8. 8. New Jersey Separated From New York• The Duke of York thought that New York was too big to govern easily.• He gave up some land to friends. They set up a new colony, New Jersey, which was a proprietary colony( where king gave land to one or more people) These proprietors could divide the land and make laws for it.• Settlers came from many countries.• In 1702, New Jersey became a royal colony, which is a colony under the direct control of the English crown.
  9. 9. • In England, William Penn joined the Quakers, a religious group that believed that all people were equal in God’s sight. Quakers were against war. • Quakers were arrested, fined, or even hanged for their ideas. • Penn believed the Quakers must leave England. He turned to the king for help. • The king issued a royal charter naming Penn proprietor of a new colony, later called Pennsylvania. • Penn called for fair treatment of Native Americans. • Penn welcomed settlers of different faiths and people from many countries, including Germany. Other colonists called the Germans Pennsylvania Dutch, from the wordWilliam Penn Founded “Deutsch,” which means German. Pennsylvania
  10. 10. SOUTHERN COLONIES Maryland Was Important to Roman• Catholics 1632—Sir George Calvert became a Roman Catholic. He asked King Charles I for a colony in the Americas for Catholics. Calvert died. His son, Lord Baltimore, took over.• 1634—Settlers arrived in Maryland. Lord Baltimore appointed a governor and council of advisers, but he let colonists elect an assembly.• 1649—Lord Baltimore asked the assembly to pass an Act of Toleration, a law that provided religious freedom for all Christians.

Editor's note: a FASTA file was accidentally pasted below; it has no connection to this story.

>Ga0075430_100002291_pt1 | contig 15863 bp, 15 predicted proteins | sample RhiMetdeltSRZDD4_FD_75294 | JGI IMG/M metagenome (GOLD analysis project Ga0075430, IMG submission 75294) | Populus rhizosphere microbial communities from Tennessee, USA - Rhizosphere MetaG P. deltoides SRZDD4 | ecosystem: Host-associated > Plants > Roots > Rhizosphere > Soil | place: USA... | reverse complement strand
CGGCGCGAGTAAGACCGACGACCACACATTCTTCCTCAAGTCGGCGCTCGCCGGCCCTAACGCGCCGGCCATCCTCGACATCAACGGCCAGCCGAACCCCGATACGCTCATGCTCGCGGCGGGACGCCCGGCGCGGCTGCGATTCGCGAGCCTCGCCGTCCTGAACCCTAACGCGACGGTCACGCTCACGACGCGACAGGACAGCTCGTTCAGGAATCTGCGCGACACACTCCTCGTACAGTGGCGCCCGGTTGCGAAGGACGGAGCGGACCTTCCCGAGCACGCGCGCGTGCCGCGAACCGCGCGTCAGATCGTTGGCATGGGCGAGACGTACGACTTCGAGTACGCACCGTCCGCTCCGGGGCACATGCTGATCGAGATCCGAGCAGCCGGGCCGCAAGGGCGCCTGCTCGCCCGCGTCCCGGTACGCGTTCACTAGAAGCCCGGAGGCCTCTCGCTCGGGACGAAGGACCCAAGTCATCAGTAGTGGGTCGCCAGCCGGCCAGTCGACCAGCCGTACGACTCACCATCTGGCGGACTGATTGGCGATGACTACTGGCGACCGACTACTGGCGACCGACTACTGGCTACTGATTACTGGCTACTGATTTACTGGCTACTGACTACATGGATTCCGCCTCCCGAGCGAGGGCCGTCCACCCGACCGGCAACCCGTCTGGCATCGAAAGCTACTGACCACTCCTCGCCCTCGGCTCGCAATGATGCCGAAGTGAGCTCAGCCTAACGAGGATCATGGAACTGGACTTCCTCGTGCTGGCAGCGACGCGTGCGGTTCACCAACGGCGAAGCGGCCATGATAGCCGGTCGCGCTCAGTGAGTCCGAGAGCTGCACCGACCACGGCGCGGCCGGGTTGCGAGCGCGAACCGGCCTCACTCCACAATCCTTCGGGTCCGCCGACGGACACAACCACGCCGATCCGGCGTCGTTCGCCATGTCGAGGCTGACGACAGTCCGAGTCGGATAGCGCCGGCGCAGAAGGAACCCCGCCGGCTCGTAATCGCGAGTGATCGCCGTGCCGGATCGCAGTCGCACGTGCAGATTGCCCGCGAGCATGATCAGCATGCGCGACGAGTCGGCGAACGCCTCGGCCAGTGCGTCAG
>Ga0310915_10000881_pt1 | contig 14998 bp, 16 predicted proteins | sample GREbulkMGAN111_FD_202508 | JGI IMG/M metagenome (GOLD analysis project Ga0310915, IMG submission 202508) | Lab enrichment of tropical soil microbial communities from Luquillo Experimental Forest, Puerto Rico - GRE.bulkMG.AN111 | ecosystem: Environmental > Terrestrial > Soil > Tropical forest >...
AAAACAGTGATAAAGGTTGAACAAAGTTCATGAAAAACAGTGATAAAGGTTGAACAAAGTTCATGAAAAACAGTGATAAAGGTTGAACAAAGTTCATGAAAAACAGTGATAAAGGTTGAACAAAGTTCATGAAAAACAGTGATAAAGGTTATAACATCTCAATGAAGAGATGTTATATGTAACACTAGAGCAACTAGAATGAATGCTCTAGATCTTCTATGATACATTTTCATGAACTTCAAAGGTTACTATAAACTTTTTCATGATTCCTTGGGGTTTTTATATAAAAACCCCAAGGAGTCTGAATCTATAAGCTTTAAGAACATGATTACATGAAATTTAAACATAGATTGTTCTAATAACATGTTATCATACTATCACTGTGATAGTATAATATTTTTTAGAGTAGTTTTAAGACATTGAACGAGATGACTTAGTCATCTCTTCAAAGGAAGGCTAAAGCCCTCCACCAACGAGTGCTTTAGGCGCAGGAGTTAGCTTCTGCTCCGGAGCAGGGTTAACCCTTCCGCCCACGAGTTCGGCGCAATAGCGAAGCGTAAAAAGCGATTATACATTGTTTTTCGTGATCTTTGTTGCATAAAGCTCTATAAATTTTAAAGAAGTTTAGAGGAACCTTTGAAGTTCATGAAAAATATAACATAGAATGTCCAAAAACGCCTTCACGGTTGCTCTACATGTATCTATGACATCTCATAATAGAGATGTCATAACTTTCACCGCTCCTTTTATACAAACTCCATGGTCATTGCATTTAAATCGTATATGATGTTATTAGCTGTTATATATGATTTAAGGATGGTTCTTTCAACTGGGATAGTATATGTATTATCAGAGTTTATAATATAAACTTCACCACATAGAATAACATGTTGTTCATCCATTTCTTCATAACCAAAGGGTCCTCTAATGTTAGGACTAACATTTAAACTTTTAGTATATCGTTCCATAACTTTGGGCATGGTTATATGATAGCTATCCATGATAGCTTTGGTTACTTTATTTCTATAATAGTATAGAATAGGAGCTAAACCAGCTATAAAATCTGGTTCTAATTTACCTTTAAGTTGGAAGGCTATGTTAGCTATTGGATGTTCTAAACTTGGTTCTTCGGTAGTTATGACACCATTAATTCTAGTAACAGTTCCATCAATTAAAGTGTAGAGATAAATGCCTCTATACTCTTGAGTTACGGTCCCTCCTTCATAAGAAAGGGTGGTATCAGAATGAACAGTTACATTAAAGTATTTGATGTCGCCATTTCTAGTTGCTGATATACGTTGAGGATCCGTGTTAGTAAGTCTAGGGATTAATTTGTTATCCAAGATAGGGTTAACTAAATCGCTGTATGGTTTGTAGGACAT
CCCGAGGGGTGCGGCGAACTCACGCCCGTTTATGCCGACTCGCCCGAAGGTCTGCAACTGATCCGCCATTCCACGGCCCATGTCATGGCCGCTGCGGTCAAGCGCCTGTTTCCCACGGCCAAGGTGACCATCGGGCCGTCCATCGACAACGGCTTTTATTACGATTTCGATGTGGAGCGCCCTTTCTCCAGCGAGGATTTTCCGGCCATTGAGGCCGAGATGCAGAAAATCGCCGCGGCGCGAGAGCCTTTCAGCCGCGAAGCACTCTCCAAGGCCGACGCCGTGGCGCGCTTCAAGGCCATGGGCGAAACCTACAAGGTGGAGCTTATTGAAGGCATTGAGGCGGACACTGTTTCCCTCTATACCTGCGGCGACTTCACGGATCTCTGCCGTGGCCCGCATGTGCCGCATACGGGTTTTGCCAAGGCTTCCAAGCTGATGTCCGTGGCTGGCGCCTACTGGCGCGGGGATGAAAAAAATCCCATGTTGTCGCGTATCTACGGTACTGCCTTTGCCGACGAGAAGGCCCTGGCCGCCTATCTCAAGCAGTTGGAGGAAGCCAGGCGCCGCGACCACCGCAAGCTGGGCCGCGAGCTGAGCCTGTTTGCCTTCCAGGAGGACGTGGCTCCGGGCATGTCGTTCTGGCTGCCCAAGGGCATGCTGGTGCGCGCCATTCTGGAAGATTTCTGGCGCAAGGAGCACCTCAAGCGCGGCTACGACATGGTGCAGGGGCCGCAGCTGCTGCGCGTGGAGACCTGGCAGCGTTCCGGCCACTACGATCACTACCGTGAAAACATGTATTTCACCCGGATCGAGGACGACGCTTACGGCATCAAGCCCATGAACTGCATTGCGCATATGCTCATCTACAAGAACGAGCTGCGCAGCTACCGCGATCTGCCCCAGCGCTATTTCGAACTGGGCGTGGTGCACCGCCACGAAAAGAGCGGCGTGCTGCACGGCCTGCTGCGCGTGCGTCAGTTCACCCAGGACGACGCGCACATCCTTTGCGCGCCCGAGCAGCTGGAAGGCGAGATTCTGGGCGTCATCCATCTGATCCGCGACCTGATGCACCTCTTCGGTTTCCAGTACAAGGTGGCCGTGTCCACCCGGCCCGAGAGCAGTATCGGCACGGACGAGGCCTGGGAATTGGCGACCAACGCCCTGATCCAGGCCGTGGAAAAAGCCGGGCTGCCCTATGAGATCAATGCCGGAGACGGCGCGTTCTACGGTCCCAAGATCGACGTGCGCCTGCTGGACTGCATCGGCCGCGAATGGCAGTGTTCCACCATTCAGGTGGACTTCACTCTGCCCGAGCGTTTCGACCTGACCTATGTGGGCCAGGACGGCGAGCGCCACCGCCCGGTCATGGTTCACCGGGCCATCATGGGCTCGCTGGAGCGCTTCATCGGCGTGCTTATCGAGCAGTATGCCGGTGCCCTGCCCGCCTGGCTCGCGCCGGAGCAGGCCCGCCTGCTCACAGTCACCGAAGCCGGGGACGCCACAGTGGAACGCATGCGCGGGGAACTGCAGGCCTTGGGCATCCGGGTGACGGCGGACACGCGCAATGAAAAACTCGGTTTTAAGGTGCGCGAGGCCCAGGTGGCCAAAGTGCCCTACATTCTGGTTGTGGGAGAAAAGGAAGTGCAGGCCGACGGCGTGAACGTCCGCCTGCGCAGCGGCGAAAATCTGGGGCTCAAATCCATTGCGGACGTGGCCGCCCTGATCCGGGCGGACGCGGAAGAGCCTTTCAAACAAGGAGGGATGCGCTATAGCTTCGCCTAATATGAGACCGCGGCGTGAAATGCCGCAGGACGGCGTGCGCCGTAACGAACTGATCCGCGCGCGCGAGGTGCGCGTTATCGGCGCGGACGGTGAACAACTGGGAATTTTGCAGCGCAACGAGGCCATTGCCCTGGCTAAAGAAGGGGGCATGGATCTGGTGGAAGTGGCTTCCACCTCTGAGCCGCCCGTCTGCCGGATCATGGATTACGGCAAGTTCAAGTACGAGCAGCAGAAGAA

11. 11. • Settlers arrived in Virginia, expecting profits from planting tobacco.• Wealthy planters already had the best lands near the coast. Newcomers were pushed farther inland, onto Indian lands.• Settlers and Indians clashed.• Settlers asked the governor for help. He wouldn’t act.• In 1676, Nathaniel Bacon organized angry frontier planters. They raided Native American villages, then burned Jamestown.• The revolt soon ended when Bacon died suddenly. Bacon’s Rebellion
  12. 12. The Carolinas and Georgia AreCarolinas FoundedNorth:• poor tobacco farmers from Virginia• small farmsSouth:• eight English nobles• Charles Town• settlers from the Caribbean• rice and indigo, a plant used to make blue dye• enslaved AfricansGeorgia• James Oglethorpe• debtors, or people who owed money and could not pay
  13. 13. Two Ways of Life in the Southern Colonies Tidewater Plantations BackcountryLand coastal plain, many riversrolling hills, thick forestsFarms large plantations small farmsCrops tobacco, rice, indigo tobacco, garden cropsSlavery Enslaved Africans Few enslaved Africans tended Tidewater worked backcountry plantations farms.